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Ommmm, what is Mantra & Chanting all about?

Updated: Apr 23, 2019

If you are a regular #yoga class goer, or have been home practising and learning about Yoga yourself, you will no doubt have heard, and also know of #mantra and #chanting. Possibly the most well known of all being #AUM or OM. But what is it all about? Is everyone a bit loopy sat there saying these strange foreign sounding words and phrases with their eyes closed, some swaying from side to side?!

Mantra is #energy, #vibration, #sound. Simply put, Mantra is chanting of words or a phrase. The definition of Mantra is MANAS (mind) and TRA/TRI (freedom of mind, liberation, conscious change from negativity to positivity). When used, chanting of Mantra can help to focus the #mind and transport it to a new place. It is about moving energy, the #breath, our life force, or as we call it in Yoga- Prana. Studies have in fact shown that chanting Mantra can stabilise the heart rate and lower blood pressure, promoting a #calming effect on the #mind and #body.

My first experience of chanting was when I started my journey into Yoga with #Ashtanga (yep I went straight in at the deep end with the more challenging physical practice)! Back then I didn't really know much about Yoga, I just knew that I really needed something to #focus on and something that would hopefully help both my body and mind. So, I started a local class with my sister, and although it wasn't for her, I felt so strongly that it was helping me that I continued my journey, which led me to where I am today!

So, back to the chanting and my first experience of this. There I was, nervously stood with my eyes closed at the beginning of my first "real" Yoga class. The teacher explained the class would open with the usual chant (I had no idea what this was, but was in a class with others that were obviously more regular practitioners who did). He then went on to say a load of words and phrases that made very little sense to me, and I must be honest I was a bit taken aback and didn't really know what to make of it. The chant was as follows.


Vande Gurunam Charanaravinde

Sandarshita Svatma Sukava Bodhe

Nih Sreyase Jangalikayamane

Samsara Halahala Mohashantyai

Abahu Purushakaram

Shankhacakrsi Dharinam

Sahasra Sirasam Svetam

Pranamami Patanjalim


Which translates to the below.


I bow to the lotus feet of the Supreme Guru

which awaken insight into the happiness of pure Being,

which are the refuge, the jungle physician,

which eliminate the delusion caused by the poisonous herb of Samsara (conditioned existence).

I prostrate before the sage Patanjali

who has thousands of radiant, white heads (as the divine serpent Ananta)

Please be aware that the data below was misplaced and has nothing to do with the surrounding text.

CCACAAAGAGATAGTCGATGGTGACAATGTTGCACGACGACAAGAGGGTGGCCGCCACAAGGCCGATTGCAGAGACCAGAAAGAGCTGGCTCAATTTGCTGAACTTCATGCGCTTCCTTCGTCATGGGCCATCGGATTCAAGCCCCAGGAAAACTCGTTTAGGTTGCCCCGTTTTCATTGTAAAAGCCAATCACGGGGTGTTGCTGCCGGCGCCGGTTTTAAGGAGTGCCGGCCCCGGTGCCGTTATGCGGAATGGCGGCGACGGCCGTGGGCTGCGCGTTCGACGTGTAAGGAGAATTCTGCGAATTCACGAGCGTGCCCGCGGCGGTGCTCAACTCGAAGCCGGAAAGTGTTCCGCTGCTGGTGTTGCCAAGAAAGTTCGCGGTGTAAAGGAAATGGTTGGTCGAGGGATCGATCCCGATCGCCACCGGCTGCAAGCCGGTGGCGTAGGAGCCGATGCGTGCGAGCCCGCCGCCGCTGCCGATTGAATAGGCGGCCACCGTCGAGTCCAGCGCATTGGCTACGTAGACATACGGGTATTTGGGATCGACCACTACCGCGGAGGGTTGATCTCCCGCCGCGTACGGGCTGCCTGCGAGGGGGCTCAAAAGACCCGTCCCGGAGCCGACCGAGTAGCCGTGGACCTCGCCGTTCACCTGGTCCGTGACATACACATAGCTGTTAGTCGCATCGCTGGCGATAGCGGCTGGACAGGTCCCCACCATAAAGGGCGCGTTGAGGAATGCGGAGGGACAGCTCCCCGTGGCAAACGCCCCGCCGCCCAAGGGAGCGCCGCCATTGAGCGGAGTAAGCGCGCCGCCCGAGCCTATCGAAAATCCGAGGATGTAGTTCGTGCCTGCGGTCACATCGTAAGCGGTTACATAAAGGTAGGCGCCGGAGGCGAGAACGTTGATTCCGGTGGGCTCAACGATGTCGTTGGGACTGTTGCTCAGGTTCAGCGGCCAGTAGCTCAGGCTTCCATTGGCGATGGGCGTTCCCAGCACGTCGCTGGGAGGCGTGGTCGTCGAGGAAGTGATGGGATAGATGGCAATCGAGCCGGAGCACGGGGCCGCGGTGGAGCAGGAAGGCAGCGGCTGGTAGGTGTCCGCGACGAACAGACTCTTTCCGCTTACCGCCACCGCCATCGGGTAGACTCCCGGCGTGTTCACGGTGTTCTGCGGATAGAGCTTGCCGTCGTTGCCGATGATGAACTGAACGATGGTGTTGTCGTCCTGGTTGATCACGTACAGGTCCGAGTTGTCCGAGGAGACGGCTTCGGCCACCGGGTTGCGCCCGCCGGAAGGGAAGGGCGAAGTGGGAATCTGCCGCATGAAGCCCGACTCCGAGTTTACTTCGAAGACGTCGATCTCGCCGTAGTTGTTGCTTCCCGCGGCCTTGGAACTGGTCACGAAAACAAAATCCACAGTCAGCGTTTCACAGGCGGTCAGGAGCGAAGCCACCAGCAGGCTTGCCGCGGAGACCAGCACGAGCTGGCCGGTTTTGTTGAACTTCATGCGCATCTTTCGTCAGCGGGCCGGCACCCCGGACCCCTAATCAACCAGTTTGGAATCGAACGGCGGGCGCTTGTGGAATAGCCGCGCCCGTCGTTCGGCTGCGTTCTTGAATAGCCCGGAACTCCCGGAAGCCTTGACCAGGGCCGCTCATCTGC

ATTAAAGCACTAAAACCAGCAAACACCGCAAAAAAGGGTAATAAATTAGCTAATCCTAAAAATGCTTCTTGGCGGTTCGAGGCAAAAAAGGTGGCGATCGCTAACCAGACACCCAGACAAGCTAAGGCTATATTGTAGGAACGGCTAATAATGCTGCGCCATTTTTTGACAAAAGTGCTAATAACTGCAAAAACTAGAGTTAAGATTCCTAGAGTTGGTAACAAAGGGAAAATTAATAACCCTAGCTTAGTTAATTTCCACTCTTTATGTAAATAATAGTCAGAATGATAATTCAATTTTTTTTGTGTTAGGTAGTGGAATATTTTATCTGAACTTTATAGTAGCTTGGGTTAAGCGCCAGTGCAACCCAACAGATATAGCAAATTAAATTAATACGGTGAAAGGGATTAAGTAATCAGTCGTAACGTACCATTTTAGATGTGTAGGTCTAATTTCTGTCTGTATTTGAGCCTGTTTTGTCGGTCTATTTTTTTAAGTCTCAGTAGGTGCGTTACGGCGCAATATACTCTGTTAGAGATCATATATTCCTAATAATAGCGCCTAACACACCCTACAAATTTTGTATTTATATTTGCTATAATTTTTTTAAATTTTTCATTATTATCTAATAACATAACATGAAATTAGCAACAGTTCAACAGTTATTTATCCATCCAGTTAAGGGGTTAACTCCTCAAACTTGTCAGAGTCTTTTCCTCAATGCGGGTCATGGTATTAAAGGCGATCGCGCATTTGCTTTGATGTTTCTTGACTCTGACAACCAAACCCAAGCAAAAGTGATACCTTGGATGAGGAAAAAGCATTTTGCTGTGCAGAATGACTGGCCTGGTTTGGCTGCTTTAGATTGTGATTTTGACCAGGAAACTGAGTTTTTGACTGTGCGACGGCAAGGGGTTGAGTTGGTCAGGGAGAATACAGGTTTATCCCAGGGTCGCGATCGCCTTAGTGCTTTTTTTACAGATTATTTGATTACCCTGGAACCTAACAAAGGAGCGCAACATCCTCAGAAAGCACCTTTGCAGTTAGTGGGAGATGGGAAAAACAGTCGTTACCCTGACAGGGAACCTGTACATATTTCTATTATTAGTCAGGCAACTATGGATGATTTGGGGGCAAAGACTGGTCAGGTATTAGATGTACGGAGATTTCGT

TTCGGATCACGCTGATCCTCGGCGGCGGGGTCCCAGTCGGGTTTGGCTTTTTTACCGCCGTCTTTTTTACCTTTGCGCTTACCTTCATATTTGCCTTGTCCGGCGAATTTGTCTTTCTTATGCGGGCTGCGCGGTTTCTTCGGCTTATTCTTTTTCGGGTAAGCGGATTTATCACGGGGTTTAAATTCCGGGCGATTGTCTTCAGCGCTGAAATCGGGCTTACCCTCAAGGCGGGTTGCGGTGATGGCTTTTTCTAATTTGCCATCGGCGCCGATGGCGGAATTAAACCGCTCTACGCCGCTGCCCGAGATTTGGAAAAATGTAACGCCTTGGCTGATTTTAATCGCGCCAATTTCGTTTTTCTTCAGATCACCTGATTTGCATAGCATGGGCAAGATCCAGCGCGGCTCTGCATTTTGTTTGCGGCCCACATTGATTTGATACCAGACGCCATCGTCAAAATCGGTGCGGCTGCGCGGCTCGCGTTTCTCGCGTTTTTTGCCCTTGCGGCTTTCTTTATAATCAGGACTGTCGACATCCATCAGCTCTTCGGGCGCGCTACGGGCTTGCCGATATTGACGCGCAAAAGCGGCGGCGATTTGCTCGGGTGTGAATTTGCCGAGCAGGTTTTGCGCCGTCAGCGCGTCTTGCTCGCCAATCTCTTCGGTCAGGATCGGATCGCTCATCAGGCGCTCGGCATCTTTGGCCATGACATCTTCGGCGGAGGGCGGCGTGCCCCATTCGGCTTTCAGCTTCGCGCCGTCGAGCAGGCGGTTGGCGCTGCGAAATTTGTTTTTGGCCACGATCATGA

and who has, as far as his arms, assumed the form of a man

holding a conch shell (divine sound), a wheel (discus of light or infinite time) and a sword (discrimination).


So that all makes perfect sense, right? Hmm, not really! In #essence, some of the "translations" may not directly work or make full sense but the idea is there. In addition, when using Mantra and chanting its less about the words and more about the vibration, the #feeling, the #unity that they create. The language of Yoga is Sanskrit, a #language of vibration and sound, and said to be the language of the #heart.

The opening chant of Ashtanga practice is a #blessing of #gratitude to the past and present #teachers and #students who have enabled the ancient practice to continue. It also cleanses the space, creating #positive #energy, and prepares the #mind and #body for the physical element of Yoga #practice. Similarly, there is a closing chant which seals the practice that has been undertaken.

As I attended more classes I #listened more closely to the words, and eventually I plucked up the courage to at least try and join in. I think the one thing that was missing for me was an explanation of the actual words, as this would have potentially helped me to better understand what I was saying and made it more meaningful. (I don't think this happened but as it was some time ago I may well have forgotten the details)! For me as a teacher, I think it's really important to explain certain #elements to students to give them a better #understanding and #meaning.


Teacher: "Lets all chant OM"

Students (in their head): "What is #Om? Why am I chanting it? What does it mean? Am I supposed to #feel something when I do this? This is a bit weird, is everyone else doing it?"

It doesn't have to be a lengthy explanation, and there is actually no literal "translation" for OM, but to at least explain to students something like "OM is a #sacred sound in Yoga, a #healing sound, the sound and vibration of the #Universe. Let's #connect to ourselves, to each other, and to the Universal energy by chanting this in unison."

I find it's also important to remember that chanting can be quite a personal thing, and many people may not feel comfortable to do so openly in class. Therefore it's good to ask them to close the eyes and tell people that they are welcome to chant out loud, internally, or just listen to the sound and #feel the vibration.